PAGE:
I suspect a lot of what these technical personnel are doing is stripping numbers — probably things like telemarketer numbers — that would otherwise distort the contact chaining. Unless terrorists’ American friends put themselves on the Do Not Call List, then telemarketers might connect them to every other American not on the list, thereby suggesting a bunch of harassed grannies in Dubuque are 2 degrees from Osama bin Laden.

I used telemarketers, but Alexander himself has used the example of the pizza joint in testimony.

In other words, it appears Alexander learned from his mistake at INSCOM that pizza joints do not actually represent a meaningful connection. His use of the example seems to suggest that NSA now strips pizza joints from their dataset.

But what if terrorists’ ties to a pizza joint are the most meaningful ones?

Read more

Are Guardian’s Sources Responding to a New Use of Surveillance, Post-Boston?

boundless heatmap

Update: The Guardian source, Edward Snowden, has revealed himself. Stunning.

Little mentioned as we talk about the massive amounts of spying Obama’s Administration undertakes is this passage from the President’s recent speech on counterterrorism.

That’s why, in the years to come, we will have to keep working hard to strike the appropriate balance between our need for security and preserving those freedoms that make us who we are. That means reviewing the authorities of law enforcement, so we can intercept new types of communication, and build in privacy protections to prevent abuse. [my emphasis]

As massive as the surveillance collection currently is, Obama recently called to expand it.

Most people have assumed that’s a reference to FBI’s persistent call for CALEA II, newly proposed to be a law imposing fines on companies that don’t comply with “wiretap” orders.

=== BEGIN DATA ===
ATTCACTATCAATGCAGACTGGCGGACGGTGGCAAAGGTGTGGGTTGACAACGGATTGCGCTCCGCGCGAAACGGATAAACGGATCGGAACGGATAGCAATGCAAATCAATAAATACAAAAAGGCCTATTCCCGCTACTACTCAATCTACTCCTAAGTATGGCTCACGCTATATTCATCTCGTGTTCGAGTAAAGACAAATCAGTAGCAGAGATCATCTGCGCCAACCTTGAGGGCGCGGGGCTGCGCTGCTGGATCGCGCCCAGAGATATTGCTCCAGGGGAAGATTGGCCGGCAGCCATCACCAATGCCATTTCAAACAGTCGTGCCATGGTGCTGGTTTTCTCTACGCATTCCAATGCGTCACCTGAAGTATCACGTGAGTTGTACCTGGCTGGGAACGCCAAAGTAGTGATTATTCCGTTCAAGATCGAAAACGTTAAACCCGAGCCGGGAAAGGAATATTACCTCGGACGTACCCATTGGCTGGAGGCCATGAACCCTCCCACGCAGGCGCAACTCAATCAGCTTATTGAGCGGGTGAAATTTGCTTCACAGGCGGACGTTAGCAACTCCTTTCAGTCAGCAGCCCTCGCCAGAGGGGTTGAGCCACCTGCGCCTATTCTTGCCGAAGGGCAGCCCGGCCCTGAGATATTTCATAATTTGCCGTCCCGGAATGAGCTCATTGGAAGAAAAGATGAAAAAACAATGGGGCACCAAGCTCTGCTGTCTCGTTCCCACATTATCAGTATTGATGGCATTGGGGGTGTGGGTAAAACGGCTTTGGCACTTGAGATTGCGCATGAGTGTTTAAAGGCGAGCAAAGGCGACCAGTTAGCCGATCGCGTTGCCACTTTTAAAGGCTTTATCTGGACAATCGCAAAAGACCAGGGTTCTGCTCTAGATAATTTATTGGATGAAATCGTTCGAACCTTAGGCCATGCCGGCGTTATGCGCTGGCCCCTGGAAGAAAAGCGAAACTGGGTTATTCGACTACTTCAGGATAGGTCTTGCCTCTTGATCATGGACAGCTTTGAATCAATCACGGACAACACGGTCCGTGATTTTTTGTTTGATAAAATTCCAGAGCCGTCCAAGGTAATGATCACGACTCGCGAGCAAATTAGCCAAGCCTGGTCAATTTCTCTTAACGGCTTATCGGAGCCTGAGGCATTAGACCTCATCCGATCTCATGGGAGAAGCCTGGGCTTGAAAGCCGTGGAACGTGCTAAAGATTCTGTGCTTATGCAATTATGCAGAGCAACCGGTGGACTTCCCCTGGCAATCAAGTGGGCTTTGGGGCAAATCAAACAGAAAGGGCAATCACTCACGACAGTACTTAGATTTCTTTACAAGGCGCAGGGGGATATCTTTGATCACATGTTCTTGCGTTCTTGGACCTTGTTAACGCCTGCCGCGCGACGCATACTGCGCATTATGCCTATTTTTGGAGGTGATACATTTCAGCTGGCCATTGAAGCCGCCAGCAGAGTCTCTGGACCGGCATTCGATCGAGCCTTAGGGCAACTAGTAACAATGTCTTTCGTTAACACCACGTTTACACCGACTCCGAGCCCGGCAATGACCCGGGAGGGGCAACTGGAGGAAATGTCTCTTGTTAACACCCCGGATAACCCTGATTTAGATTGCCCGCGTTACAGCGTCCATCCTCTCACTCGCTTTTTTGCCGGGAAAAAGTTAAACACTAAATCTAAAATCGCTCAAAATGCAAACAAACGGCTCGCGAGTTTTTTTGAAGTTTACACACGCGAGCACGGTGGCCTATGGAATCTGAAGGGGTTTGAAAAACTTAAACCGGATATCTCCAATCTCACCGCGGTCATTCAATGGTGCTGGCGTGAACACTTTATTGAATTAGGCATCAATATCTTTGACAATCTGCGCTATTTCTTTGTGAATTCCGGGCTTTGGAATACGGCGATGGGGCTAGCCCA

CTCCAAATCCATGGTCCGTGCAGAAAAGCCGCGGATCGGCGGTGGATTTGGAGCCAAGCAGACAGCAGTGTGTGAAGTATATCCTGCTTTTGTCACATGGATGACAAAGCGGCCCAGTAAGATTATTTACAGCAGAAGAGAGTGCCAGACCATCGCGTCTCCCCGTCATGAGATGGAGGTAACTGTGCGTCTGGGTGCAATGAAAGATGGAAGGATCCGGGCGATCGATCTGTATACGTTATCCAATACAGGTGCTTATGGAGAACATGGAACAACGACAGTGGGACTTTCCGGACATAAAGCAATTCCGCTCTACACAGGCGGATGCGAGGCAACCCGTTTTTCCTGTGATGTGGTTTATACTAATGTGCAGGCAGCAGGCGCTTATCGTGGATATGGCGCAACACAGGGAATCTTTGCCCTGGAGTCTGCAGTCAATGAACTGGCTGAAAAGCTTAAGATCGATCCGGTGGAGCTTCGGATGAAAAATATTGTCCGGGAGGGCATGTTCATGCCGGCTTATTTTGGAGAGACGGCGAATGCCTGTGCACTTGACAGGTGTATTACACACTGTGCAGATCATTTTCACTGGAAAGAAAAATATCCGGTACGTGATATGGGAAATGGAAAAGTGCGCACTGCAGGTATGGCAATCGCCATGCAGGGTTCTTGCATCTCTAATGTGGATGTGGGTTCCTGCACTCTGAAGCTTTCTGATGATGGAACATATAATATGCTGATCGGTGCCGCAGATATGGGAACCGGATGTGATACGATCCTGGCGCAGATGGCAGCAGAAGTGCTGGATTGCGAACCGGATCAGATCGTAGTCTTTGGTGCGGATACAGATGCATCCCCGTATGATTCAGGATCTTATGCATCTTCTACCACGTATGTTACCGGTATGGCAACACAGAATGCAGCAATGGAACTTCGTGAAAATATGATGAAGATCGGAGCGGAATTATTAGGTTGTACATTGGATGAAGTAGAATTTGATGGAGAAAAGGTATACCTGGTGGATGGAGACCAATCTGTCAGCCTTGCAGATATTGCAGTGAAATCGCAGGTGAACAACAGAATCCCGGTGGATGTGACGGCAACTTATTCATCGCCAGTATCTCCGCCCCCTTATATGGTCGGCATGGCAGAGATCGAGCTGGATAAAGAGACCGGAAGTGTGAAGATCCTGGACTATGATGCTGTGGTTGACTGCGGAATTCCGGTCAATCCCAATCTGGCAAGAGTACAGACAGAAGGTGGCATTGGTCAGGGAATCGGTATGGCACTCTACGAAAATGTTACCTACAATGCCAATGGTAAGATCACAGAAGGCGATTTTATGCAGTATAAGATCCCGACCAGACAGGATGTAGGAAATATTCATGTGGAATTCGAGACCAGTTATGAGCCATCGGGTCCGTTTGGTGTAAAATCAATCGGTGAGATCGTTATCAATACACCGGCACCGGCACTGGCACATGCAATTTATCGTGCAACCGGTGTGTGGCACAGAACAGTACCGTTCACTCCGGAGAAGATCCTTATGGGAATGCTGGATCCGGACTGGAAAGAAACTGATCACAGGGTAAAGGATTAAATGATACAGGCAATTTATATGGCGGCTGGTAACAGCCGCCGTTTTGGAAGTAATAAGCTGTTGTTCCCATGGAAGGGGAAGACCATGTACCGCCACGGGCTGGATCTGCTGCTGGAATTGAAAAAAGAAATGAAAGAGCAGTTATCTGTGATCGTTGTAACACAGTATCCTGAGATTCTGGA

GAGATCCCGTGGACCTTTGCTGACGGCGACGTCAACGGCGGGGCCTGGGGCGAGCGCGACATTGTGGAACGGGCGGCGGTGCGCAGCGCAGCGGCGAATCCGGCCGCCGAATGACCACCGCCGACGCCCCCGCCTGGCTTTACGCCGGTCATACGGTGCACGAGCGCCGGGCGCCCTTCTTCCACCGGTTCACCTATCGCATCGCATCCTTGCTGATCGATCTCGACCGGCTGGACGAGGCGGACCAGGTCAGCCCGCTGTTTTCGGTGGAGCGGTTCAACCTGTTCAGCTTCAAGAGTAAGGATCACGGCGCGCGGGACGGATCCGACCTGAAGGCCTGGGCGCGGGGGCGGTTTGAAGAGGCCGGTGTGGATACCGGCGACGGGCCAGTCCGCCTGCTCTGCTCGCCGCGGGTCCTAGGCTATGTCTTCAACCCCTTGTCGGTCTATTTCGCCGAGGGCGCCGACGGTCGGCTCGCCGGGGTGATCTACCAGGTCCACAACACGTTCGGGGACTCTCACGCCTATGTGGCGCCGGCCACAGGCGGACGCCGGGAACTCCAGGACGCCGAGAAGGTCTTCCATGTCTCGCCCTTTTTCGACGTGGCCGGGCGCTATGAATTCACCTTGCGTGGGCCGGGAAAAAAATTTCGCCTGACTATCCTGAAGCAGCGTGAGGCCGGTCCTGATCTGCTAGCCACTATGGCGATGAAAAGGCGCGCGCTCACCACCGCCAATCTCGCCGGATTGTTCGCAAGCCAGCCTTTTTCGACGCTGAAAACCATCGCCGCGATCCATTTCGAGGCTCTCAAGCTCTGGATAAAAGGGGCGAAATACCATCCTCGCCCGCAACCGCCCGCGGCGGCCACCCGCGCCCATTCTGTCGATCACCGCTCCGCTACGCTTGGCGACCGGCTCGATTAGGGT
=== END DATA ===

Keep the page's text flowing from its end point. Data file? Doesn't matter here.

The F.B.I. director, Robert S. Mueller III, has argued that the bureau’s ability to carry out court-approved eavesdropping on suspects is “going dark” as communications technology evolves, and since 2010 has pushed for a legal mandate requiring companies like Facebook and Google to build into their instant-messaging and other such systems a capacity to comply with wiretap orders. That proposal, however, bogged down amid concerns by other agencies, like the Commerce Department, about quashing Silicon Valley innovation.

While the F.B.I.’s original proposal would have required Internet communications services to each build in a wiretapping capacity, the revised one, which must now be reviewed by the White House, focuses on fining companies that do not comply with wiretap orders. The difference, officials say, means that start-ups with a small number of users would have fewer worries about wiretapping issues unless the companies became popular enough to come to the Justice Department’s attention.

That is certainly at least part of what Obama’s seeking (though the ill-considered plan presents as many security issues as it does privacy ones).

But I note that Mike Rogers said this on ABC this morning.

And so each one of these programs — and I think the Zazi case is so important, because that’s one you can specifically show that this was the key piece that allowed us to stop a bombing in the New York Subway system.

But these programs, that authorized by the court by the way, only focused on non-United States persons overseas, that gets lost in this debate, are pieces of the puzzle. And you have to have all of the pieces of the puzzle to try to put it together. That’s what we found went wrong in 9/11.

And we didn’t have all of the pieces of the puzzle, we found out subsequently, to the Boston bombings, either. And so had we had more pieces of the puzzle you can stop these things before they happen. [my emphasis]

Mike Rogers asserted, with no evidence given, that had we had more information on Tamerlan Tsarnaev, we might have been able to prevent the Boston attack.